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From the Townsend Letter
December 2007


Alpha Lipoic Acid and Liver Disease
by Burton M. Berkson, MD, MS, PhD

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Alpha Lipoic Acid (ALA, thioctic acid, pyruvate oxidation factor) was first discovered by bacteriologist Irwin C. Gunsalus in 1948 when he observed that aerobic (oxygen-requiring) bacteria could not grow without it. Later, Gunsalus and Lester Reed determined the true structure and named it ALA (1951). ALA is a natural substance, produced in every higher-type cell, and it has many functions. Probably most importantly, ALA is the rate-limiting factor for the production of energy from carbohydrates (pyruvate). Without ALA, you could not obtain energy from the food you eat, and you could not stay alive.

ALA is also an excellent antioxidant and recycles other nutrients such as co-enzyme Q-10, vitamin C, and vitamin E. In addition, ALA chelates heavy metals such as mercury, lead, and arsenic, and it stabilizes NF kappa B transcription factor so that it helps to inactivate deleterious genes. It can also help people with diabetes mellitus by increasing the sensitivity of their cells to insulin, and it helps reverse diabetic neuropathies.

The first large human clinical studies using ALA in the United States were carried out by Drs. Fredrick C. Bartter, myself, and associates from the National Institutes of Health (NIH) in the 1970s. We administered ALA to 79 people with severe and acute liver damage at various hospitals around the United States, and 75 recovered full liver function.

Dr. Bartter and I were appointed by the FDA as principal ALA investigators, and I went on to use it successfully for the treatment of chronic liver disease. In combination with low-dose naltrexone, I have used ALA to treat various cancers for which no other treatment exists. (For more information, readers might want to go to PubMed and type in "liver, Berkson.")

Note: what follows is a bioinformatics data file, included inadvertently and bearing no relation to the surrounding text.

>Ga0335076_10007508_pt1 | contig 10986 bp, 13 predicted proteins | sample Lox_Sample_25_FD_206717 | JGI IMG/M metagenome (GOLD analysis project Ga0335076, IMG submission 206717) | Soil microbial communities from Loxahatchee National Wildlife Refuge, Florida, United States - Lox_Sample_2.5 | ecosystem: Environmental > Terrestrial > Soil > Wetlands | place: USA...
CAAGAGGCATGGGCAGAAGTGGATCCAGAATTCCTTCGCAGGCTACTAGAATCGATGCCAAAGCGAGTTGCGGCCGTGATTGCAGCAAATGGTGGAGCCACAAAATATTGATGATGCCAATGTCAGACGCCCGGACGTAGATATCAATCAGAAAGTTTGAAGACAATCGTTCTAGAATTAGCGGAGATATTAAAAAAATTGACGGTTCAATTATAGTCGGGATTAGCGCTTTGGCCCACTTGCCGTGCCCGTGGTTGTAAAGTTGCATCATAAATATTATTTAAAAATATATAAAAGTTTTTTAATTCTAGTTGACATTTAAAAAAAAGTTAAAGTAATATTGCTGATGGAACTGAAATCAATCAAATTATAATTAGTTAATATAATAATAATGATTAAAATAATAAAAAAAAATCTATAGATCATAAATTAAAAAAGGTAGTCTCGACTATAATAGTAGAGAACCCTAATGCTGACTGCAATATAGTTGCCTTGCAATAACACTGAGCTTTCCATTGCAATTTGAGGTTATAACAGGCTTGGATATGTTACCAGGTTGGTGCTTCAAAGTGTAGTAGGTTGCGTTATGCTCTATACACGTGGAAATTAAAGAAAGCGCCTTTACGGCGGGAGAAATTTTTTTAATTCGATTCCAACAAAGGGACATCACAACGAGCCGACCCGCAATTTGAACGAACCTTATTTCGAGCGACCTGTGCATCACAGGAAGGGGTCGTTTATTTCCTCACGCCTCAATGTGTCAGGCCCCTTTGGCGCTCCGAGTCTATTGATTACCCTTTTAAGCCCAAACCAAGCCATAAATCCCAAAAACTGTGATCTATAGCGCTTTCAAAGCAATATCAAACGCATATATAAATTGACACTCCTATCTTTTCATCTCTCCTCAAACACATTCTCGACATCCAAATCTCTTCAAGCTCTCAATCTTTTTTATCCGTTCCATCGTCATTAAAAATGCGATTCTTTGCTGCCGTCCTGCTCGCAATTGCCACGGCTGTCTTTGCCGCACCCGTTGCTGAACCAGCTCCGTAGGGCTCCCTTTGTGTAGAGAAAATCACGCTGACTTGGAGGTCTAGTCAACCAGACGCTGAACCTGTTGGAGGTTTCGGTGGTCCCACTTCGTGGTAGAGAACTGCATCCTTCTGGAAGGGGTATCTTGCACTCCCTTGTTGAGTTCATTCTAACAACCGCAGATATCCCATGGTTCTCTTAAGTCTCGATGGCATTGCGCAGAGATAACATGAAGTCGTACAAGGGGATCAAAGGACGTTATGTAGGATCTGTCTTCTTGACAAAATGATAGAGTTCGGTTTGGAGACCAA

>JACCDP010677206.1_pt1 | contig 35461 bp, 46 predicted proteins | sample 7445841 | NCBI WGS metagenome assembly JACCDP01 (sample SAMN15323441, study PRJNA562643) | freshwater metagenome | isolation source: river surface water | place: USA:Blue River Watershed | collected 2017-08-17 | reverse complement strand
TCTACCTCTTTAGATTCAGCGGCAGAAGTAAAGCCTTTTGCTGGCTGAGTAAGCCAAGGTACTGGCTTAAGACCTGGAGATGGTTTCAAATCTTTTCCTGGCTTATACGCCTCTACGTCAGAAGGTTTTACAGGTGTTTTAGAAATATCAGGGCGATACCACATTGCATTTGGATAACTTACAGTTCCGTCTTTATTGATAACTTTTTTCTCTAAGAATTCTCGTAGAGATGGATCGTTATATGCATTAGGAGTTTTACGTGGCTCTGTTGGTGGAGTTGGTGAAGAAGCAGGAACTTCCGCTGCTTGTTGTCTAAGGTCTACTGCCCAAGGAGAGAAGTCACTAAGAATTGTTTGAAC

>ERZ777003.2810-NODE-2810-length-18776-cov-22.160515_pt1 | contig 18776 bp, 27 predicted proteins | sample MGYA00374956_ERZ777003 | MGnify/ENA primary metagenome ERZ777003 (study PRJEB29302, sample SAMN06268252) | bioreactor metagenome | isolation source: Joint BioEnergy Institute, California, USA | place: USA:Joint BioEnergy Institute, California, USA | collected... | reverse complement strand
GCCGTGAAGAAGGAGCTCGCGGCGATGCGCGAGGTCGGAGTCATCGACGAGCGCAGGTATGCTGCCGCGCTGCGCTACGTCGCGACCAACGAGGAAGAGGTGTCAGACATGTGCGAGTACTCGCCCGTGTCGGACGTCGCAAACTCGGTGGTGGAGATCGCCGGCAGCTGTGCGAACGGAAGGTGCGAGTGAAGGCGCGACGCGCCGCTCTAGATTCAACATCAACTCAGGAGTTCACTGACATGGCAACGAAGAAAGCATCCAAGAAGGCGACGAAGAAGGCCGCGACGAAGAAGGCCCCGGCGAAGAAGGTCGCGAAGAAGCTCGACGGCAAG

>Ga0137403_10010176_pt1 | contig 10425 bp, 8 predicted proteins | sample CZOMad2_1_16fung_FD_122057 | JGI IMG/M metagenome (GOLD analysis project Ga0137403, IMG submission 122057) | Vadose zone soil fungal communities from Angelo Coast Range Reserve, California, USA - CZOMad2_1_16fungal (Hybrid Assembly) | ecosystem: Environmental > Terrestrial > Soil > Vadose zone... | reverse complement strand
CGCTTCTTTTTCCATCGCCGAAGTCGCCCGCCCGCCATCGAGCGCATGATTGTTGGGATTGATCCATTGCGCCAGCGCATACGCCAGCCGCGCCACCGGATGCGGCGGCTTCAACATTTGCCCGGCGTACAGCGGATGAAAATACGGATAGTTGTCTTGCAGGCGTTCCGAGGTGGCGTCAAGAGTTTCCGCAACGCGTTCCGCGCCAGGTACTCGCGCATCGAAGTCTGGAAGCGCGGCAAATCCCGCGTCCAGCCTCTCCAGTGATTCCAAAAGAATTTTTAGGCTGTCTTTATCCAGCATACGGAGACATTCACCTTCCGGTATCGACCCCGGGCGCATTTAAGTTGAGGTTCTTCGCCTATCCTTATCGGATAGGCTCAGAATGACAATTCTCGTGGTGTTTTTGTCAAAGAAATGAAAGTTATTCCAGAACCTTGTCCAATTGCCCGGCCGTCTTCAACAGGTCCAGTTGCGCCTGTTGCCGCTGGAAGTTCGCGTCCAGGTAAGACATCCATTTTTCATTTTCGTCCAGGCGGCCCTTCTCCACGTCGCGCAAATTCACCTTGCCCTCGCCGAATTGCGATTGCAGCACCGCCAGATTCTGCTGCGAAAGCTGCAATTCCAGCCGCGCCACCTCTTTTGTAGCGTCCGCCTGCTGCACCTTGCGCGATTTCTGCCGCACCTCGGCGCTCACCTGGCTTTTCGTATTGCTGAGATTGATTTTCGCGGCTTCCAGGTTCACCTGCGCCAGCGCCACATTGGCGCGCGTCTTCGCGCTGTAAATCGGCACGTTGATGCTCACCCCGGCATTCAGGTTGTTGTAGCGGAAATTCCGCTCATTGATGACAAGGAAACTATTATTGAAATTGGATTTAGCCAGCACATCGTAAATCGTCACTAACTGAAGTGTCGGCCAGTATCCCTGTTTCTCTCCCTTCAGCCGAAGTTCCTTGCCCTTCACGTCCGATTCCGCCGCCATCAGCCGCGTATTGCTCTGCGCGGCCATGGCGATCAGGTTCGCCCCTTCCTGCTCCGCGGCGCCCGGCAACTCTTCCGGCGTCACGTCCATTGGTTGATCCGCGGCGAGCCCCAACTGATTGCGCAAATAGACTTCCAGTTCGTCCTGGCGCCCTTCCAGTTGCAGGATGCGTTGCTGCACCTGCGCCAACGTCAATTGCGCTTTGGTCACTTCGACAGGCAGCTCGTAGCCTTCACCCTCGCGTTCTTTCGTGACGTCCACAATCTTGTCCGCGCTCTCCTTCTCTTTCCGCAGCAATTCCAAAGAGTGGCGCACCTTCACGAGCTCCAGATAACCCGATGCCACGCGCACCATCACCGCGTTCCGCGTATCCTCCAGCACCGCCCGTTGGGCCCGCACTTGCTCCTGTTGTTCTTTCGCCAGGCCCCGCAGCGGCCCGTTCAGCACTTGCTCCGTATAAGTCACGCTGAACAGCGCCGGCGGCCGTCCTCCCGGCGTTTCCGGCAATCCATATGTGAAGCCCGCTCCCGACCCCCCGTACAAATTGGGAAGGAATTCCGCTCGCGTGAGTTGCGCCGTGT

My first experience using antioxidant therapy was in 1977, when I was an internal medicine resident. A man was poisoned and suffering from acute liver failure. His liver function tests were in the thousands of mg/dL, and he had propulsive diarrhea, projectile vomiting, and dreadfully painful muscle spasms throughout his body. He was the sickest person that I had ever seen. Due to the relentless muscle cramping and pain, he could not find a comfortable resting position. One of the department chiefs told me that nothing could be done to save his life except for an immediate liver transplant, however, a donor liver was not available. I was ordered to administer medical support and to just observe the patient as he went though the phases of death. I was told to take notes and prepare a report for grand rounds at the hospital.

Death from liver necrosis usually involves four separate stages: (1) ingestion of a poison, such as acetaminophen, a poisonous mushroom, hepatotoxic hydrocarbon solvent, etc.; (2) development of acute and difficult gastroenteritis with dehydration, pain, and electrolyte depletion; (3) a noticeable recovery phase in which the patient is often released from the hospital in a weakened state; and (4) increased weakness followed by coma and death. Because I did not want to see this happen to my patient, I began a search for a way to reverse his condition.

Fortunately, I remembered reading an article about a new drug that had been shown to be helpful in the treatment of severe liver damage. The drug, alpha-lipoic acid (ALA) was stocked at the NIH by Fred Bartter, MD, the chief of endocrinology. Dr Bartter was interested in this agent because he thought that because it lowered blood sugar levels, ALA might be used as a drug for diabetes mellitus and its complications.

About 30 hours after my patient had ingested the deadly toxins, the intravenous (IV) ALA was started. Within a few hours, the patient began to feel better. We were all surprised that he continued to improve, and he was soon discharged from the hospital with nearly normal laboratory values and feeling a little tired, but normal. He is still well and free of liver disease, 30 years later.